At a recent FS-ISAC event, I listened to a cybersecurity analyst explain that a majority of the global (external) threat intelligence he receives is useless for his organization. “It just doesn’t apply to us,” he said, “and of the data that I think does apply, I have no fast and easy way to confirm that it does. It is still a lot of guesswork.”
At the same time, security teams have instrumented a lot of systems to gather information about what is happening in their environments. These systems collect information from endpoints, networks, etc. and send the information to SIEMs or next-generation databases for analytics. But, the information collected lacks depth and provides only a cursory snapshot of a select few observables that focused on by the different collecting technologies. For example, a complete picture from an endpoint solution is limited to the few supported executable platforms and only on objects that may have executed. Objects that are lurking unseen would not be noted or analyzed.
Similarly, when capturing information from dynamic analysis solutions (sandboxes), the information is limited to objects that can be detonated (say Windows files) and exhibits interesting behavior deemed worthy of collection. Evasive objects, unsupported platforms, or statically embedded content is not captured. Finally, should anything change (as it frequently does) and something unknown be successfully identified, all information related to the malicious object that was bypassed, dropped, or misclassified would be out of the reach for security response teams.
Let Us Not Forget
No matter how complete your cybersecurity detection and defenses are, some malware is going to slip into your environment unseen. No organization can hit the magic 100% detection number, and the adversaries know this and know modified (polymorphic), or zero-day attacks will get through sooner or later. For this reason, security teams must constantly search for, find and contain the unknown malware that has bypassed defenses.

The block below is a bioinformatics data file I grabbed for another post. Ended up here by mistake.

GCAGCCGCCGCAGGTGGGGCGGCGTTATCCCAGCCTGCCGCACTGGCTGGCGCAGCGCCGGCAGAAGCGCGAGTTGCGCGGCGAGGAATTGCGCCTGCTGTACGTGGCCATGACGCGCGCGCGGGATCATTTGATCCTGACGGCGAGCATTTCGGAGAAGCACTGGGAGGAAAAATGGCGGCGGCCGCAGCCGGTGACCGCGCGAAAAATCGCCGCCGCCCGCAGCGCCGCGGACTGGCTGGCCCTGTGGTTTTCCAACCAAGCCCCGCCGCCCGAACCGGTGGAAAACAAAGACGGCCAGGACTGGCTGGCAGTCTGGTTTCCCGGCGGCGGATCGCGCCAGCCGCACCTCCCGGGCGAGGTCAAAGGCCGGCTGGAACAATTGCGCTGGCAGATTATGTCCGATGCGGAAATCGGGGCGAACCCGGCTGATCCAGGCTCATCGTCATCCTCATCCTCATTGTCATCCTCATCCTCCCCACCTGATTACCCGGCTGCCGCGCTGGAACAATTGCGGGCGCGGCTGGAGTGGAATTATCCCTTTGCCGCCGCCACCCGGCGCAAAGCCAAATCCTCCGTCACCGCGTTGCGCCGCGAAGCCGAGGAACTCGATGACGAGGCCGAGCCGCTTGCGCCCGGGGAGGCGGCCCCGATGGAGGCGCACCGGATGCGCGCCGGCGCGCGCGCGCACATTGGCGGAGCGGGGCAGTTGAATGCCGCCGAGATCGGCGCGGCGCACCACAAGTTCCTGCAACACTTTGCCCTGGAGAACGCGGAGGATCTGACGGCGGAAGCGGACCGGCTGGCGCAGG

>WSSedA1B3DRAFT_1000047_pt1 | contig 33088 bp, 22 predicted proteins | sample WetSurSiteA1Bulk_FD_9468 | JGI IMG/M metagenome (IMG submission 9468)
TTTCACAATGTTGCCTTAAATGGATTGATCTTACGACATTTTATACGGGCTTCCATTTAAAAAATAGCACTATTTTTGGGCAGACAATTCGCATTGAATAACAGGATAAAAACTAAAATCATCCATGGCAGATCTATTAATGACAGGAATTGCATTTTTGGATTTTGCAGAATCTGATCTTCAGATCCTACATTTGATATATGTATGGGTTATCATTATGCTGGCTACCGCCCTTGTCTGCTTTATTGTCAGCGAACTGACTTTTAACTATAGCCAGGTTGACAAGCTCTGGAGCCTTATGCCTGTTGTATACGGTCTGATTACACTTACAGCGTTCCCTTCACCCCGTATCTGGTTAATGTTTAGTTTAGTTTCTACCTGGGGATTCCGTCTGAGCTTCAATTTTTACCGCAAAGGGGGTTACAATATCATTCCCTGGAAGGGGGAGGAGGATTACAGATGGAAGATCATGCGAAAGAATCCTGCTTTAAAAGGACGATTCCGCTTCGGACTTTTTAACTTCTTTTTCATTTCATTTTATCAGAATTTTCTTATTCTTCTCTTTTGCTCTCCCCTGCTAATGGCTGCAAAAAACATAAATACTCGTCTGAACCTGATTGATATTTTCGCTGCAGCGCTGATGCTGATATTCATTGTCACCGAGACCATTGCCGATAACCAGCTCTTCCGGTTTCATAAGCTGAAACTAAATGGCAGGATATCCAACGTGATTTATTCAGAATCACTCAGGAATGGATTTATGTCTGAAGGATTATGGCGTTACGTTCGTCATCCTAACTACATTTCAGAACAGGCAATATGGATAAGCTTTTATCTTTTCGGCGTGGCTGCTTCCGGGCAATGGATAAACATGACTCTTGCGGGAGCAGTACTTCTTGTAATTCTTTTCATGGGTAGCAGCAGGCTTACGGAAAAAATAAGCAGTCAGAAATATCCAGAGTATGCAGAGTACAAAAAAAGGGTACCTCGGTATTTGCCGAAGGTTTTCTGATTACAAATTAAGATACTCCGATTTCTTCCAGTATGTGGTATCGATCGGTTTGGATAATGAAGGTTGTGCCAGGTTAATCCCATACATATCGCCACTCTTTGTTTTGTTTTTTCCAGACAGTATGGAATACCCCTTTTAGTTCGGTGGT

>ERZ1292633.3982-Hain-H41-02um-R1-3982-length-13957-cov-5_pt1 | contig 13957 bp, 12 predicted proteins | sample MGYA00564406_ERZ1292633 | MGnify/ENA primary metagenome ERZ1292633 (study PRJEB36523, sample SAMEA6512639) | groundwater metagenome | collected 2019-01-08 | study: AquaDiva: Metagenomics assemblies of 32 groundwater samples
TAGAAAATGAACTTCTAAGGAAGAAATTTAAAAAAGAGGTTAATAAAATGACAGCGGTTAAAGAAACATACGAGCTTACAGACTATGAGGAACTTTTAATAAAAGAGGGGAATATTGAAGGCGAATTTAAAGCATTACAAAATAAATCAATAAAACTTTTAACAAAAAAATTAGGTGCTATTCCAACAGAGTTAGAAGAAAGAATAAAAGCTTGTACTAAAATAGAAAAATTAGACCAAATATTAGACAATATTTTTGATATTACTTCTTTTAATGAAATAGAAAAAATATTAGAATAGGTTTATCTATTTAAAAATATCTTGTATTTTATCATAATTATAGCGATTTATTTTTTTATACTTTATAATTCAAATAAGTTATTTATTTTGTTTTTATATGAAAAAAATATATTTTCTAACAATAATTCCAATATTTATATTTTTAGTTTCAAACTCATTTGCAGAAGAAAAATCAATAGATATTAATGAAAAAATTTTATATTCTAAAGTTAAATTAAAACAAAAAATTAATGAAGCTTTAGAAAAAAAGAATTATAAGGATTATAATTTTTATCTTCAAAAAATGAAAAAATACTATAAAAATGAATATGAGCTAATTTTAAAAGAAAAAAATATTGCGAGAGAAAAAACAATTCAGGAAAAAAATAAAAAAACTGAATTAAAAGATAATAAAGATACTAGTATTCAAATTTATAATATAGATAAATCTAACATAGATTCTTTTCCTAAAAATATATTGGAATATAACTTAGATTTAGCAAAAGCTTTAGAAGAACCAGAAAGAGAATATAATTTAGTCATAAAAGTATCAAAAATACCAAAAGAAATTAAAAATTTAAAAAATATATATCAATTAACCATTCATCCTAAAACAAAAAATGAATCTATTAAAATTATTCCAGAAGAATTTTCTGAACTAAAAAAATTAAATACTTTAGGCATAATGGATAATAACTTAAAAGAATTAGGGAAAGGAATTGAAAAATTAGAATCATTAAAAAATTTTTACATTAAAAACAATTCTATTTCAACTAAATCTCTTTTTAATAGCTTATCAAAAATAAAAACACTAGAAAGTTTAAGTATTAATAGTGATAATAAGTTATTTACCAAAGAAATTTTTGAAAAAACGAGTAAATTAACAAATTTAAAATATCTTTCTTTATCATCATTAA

As the FS-ISAC speaker made clear, there is no easy way to infer the value of global threat intelligence to what is relevant to a specific organization at a particular point in time. Global intelligence provides ample context about lots of files, but understanding which ones are relevant to your organization and at what time involves inefficient guesswork. What if global threat intelligence has alerted you to an event that has entered your network days if not weeks before? You would have no reliable record of the event or reason to believe that this global threat intelligence insight is relevant to you.
But what if information could be captured in a rich and in-depth manner covering all events and objects that an organization is seeing?
This information could be correlated with a prioritized view of risks, threats, and anomalies, and then linked to the associated files. A security analyst would thus have valuable and relevant locally derived intelligence to work with. This locally collected information (Local Threat Intelligence) would give a cybersecurity analyst precise ways to match relevant global threat intelligence to what is important to their organization at that time. Such information would retrospectively adjust disposition based on global intelligence changes. It would support the discovery of locally relevant and globally unknown threats. It would make threat intelligence actionable, and improve the entire threat detection and response process regarding speed, accuracy, and overall effectiveness.
Looking Inside to Make Global Intelligence Valuable
In today’s threat environment it is necessary to deploy an internal infrastructure that can find, monitor, examine and contain (via remediation, blocking or deception) all files, objects, and transactions that are relevant to the enterprise’s well-being. Analysts and threat hunters could then analyze all files using a common methodology, regardless of operating system or file type. An analyst would be able to search using relevant attributes (e.g., hashes, strings, behavior attributes, similarity, etc.) to identify sleeper or unknown, unwanted content. From there, because all local threat context is known, analysts could identify the causes and the true extent of any given campaign. But deploying that continuous monitoring infrastructure and connecting existing security systems into it remains elusive in operational environments.